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Monthly Archives: August 2019

These days, consuming media is easier and more convenient than ever, thanks to no shortage of streaming services. But unfortunately, those subscription fees tend to add upespecially as are into an already overcrowded ring. As such, many people are understandably less than enthused to shell out for multiple services, and are now turning back to torrenting sites.

BitTorrent sites allow users to download content such as movies, television shows, music, and video games. Yet even in 2019, torrenting can present an enigma to those uninitiatedso what do you need to know?

The five best torrenting sites

Unfortunately, downloading torrents can be risky business due to fakes, malware, and sites inundated with pop-upsnot to mention legal ramifications. As such, weve rounded up a list of the best (and safest) torrenting sites you should be using in 2019.

1) 1337X


One of the most popular torrenting sites available, 1337X is unique in that it includes tons of obscure files. But theres also no shortage of new and popular content, making for an overallbalanced library. 1337Xs site design is user-friendly and straightforwardjust be prepared for the occasional pop-up tab.

2) The Pirate Bay

The Pirate Bay

The Pirate Bay is a classic. As the oldest of all the torrenting sites, it has a long history of reliability and a library that stretches back for years. Although it does occasionally experience connectivity problems, The Pirate Bay is a fantastic site for torrenting newbies, as users are able to numerically see how trustworthy its seeders are.



YTS.AM, the replacement for YTS and YIFY, focuses solely on film, which means that there is a wide variety of movies to choose frommost of which are of good quality. Moreover, the site layout is super clean and you dont need a ton of bandwidth to download its files, making torrenting through YTS.AM an overall painless experience.



If youre less interested in quantity and more interested in quality, definitely take a look at RARBG. Another movie-specific torrenting site, RARBG puts a focus on curating a library full of high-resolution, popular movies. Each file displays seeder and leecher stats, cast details, and more.

5) Limetorrents


Limetorrents is the perfect site for people who dont want to deal with the headache of illegitimate torrents. Even despite a massive database, Limetorrents still includes plenty of useful file informationas each torrent lists seeder and leecher stats, date uploaded, and a health meteralong with an additional info page containing additional details.

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It feels like it’s been decades since we last talked about Ariana Grande’s personal life, but just a year ago we were still getting almost daily updates about her relationship with Pete Davidson. Time really flies. We haven’t known what’s up in Ariana’s dating life since she and Pete broke up last October, but now there are rumors she has a new man.

The rumors were kicked off last week, when Ariana Grande pretty randomly dropped a new song with hip hop duo Social House. Mainly, it seemed random because Ariana is in the middle of a tour right now, so it doesn’t seem like she’s going to be making another album right away. But when you look at the bigger picture, it’s not especially surprising. Social House are currently opening for Ariana on tour, and they’ve produced past hits of hers including “7 Rings” and “Thank U, Next.”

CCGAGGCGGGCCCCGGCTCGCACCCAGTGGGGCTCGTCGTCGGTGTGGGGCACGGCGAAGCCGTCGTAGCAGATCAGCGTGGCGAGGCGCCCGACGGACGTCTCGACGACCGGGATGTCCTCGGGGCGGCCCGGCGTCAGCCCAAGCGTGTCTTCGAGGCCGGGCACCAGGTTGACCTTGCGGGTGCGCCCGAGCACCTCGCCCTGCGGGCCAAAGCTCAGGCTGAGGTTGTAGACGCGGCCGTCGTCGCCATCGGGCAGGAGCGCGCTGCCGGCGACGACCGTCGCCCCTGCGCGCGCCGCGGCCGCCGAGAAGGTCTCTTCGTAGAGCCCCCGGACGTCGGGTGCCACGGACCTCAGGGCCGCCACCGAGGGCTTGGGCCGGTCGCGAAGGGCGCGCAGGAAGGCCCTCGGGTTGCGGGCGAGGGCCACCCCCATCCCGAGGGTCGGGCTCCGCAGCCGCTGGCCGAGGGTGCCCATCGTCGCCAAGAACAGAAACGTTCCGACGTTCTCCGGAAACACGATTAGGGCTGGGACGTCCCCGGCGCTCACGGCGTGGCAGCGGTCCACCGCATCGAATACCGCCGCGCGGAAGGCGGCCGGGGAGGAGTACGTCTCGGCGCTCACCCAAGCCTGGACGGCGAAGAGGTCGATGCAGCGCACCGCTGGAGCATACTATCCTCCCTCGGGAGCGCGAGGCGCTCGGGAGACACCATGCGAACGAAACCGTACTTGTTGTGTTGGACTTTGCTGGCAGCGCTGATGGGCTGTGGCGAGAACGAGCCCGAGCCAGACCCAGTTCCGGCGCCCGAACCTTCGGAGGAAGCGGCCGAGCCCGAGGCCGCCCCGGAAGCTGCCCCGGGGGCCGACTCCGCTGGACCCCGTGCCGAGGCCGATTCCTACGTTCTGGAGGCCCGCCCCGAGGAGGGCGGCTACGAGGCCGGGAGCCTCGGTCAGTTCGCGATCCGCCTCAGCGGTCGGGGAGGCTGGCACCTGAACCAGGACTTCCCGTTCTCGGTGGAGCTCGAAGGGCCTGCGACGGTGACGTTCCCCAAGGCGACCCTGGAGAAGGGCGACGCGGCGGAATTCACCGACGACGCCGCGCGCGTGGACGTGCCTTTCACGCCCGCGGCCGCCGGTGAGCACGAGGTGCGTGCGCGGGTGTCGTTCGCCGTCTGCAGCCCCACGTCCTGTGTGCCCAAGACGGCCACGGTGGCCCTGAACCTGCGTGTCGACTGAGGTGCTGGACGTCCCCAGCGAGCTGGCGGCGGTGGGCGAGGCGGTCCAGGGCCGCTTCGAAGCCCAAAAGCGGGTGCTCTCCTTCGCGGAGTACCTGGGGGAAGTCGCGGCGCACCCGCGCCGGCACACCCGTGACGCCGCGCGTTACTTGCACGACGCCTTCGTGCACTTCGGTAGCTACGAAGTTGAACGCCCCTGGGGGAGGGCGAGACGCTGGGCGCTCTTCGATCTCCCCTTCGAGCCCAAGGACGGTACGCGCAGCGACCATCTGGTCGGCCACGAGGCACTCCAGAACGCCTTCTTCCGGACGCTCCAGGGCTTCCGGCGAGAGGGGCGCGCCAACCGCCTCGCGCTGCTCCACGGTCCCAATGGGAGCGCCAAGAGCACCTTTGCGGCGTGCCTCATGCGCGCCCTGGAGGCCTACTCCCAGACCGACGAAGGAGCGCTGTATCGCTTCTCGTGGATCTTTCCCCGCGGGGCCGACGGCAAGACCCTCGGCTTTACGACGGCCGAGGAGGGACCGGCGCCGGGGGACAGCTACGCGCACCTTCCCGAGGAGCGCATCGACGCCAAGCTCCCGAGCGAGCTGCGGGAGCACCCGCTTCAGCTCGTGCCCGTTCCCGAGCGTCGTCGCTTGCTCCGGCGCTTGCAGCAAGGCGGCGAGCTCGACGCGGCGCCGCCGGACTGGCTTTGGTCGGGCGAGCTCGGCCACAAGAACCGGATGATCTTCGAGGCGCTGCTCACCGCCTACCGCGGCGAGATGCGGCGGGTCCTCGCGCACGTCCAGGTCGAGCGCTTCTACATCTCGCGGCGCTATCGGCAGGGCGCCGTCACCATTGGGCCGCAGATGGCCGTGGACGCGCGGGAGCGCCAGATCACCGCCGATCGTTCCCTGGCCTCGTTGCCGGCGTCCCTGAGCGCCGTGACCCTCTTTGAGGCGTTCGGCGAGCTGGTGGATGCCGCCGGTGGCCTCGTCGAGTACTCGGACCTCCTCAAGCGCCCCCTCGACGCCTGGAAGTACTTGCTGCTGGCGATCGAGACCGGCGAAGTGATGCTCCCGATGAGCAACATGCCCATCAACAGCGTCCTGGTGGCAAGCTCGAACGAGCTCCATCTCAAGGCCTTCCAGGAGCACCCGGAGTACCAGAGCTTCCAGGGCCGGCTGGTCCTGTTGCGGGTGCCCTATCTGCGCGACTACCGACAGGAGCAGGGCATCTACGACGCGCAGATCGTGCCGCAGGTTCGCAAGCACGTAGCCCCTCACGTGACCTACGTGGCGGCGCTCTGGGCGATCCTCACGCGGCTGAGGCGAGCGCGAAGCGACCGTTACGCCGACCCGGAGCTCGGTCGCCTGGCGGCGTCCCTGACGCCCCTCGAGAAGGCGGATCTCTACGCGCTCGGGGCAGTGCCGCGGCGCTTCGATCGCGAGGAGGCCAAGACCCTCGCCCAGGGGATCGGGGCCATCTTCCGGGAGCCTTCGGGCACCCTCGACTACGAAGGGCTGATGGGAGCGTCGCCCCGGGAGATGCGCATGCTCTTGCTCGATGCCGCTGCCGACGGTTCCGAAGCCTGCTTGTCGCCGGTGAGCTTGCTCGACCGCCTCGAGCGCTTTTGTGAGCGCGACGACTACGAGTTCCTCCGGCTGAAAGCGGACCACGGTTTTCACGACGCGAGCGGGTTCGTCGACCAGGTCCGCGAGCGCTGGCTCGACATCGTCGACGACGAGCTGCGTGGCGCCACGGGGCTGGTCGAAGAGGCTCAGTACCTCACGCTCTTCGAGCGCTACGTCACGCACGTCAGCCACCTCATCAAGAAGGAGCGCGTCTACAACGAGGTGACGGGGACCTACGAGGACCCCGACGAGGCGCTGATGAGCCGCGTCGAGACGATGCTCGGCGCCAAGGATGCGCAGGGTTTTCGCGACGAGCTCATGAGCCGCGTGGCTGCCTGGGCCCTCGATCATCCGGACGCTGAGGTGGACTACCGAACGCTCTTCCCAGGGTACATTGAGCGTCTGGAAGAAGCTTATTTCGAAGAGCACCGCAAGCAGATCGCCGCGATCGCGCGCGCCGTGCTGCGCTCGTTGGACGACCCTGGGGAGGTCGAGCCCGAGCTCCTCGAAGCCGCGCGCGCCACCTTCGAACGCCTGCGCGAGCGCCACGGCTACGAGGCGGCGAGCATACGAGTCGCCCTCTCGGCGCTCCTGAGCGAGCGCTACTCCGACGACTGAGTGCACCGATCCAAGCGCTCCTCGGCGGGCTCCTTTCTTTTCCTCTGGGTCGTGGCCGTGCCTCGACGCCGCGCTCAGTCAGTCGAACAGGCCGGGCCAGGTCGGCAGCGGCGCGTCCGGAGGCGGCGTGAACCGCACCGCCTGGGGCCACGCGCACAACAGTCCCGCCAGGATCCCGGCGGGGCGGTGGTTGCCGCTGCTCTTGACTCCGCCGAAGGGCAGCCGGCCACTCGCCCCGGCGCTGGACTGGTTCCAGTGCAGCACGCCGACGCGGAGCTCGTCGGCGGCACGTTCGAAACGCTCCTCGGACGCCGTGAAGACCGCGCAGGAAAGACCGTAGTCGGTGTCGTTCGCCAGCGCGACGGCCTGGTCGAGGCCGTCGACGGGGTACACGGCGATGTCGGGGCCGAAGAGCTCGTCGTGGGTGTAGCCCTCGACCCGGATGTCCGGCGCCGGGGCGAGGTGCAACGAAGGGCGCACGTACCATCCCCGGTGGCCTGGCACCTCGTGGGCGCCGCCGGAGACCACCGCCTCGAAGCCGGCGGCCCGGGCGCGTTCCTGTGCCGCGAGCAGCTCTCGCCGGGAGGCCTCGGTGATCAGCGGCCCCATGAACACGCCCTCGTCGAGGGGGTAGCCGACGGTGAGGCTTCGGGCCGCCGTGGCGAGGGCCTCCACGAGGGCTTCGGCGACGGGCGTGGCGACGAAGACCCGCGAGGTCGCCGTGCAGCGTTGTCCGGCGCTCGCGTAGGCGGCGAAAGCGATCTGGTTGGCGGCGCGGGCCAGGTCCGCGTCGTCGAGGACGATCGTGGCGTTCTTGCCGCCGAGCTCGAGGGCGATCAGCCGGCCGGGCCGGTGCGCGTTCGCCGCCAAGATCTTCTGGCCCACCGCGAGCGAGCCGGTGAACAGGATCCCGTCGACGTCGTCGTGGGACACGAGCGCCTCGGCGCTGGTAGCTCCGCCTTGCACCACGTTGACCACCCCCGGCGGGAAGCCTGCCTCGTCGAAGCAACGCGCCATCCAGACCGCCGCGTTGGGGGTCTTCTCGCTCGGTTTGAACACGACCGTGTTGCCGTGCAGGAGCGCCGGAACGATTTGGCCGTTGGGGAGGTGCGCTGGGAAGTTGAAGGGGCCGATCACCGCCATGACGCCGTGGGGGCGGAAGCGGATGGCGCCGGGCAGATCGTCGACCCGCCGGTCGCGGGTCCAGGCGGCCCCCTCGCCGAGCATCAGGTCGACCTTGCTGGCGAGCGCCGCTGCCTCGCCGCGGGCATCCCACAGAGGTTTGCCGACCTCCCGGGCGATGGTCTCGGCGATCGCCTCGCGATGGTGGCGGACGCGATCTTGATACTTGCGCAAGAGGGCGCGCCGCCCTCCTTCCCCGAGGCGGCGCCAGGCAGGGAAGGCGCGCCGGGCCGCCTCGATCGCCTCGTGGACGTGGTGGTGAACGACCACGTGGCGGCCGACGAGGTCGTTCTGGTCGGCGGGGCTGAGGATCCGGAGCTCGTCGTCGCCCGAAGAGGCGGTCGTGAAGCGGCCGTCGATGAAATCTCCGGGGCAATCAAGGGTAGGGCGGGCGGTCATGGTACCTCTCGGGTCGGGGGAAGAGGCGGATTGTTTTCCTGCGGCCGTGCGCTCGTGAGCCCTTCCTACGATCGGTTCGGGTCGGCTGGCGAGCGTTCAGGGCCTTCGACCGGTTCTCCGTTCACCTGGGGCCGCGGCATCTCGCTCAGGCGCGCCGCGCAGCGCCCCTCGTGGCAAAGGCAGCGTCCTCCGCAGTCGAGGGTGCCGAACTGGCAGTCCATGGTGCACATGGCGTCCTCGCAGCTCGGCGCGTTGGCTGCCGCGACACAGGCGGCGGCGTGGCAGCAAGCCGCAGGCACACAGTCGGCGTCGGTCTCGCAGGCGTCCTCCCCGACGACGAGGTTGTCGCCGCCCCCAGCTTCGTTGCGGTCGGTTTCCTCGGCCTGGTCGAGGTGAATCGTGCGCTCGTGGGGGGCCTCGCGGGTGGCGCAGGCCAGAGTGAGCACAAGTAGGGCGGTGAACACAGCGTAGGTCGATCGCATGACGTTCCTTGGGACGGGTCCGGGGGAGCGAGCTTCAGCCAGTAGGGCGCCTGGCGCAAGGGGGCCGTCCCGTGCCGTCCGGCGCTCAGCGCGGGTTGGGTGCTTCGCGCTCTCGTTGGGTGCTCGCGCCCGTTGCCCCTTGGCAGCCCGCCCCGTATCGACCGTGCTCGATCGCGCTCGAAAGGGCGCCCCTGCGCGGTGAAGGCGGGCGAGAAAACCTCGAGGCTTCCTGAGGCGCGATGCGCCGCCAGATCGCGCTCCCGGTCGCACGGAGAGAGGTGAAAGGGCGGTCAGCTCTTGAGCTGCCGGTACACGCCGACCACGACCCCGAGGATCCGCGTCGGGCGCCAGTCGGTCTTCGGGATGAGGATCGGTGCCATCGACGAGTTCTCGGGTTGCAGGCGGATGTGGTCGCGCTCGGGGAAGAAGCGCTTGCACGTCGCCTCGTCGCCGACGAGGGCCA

Let’s get to the actual song. It’s called “Boyfriend,” which immediately caused some raised eyebrows. The lyrics talk about being attached to someone even though you’re not in a relationship, and judging from the video, that someone would appear to be Social House’s own Mikey Foster.

In the video, Ariana sees Mikey talking to other women, and she has elaborate fantasies of attacking them to get them away from Mikey. It’s actually a pretty funny concept, but it’s a little awkward that Scootie, the other half of Social House, is basically just third-wheeling the whole thing. Of course, this could just be a video concept and nothing more, but why? It’s not like Ariana needs to be promoting new music right now, and there’s obvious chemistry between her and Mikey.

When asked about the meaning of the song on Twitter, Ariana Grande responded with the following message:

Okay, so maybe Ari doesn’t have like, a boyfriend boyfriend, but there must at least be something going on, right? Right?? Fans on Twitter were quick to speculate that Ariana and Mikey are dating, but we don’t have any solid information so far. Ariana closed Lollapalooza in Chicago on Sunday night, and she brought Social House on to perform their new song, but things stayed PG during the performance.

Obviously, I’d love more details about what, if anything, is going on between Ariana Grande and Mikey Foster, but maybe it’s for the best that they’re keeping things quieter for now. Last year, I felt like I knew what Ariana and Pete were doing every second of every day, and we all saw how quickly that fell apart. I’m not judging, but maybe this time we can hold off on the couples tattoos, at least for a few months. One source did tell The Blast that Ari and Mikey are definitely in a relationship, and that their relationship has “taken a passionate new turn in the recent months,” but I still feel like it’s too soon to say for sure.

Ariana and Social House are headed to Europe on tour later this month, so it’s perfect timing if there’s a new relationship they want to keep low-key. Maybe Ari and Mikey will be engaged by the time they get back to the US, or maybe there really is nothing going on. Either way, hopefully we’ll know more soon.

Images: Shutterstock; Ariana Grande / YouTube; arianagrande / Twitter; bluebird / Instagram

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Most horror film enthusiasts can agree that the scariest part about any movie is the music. But turn off the ominous sound, and any horror film becomes dramatically less scary.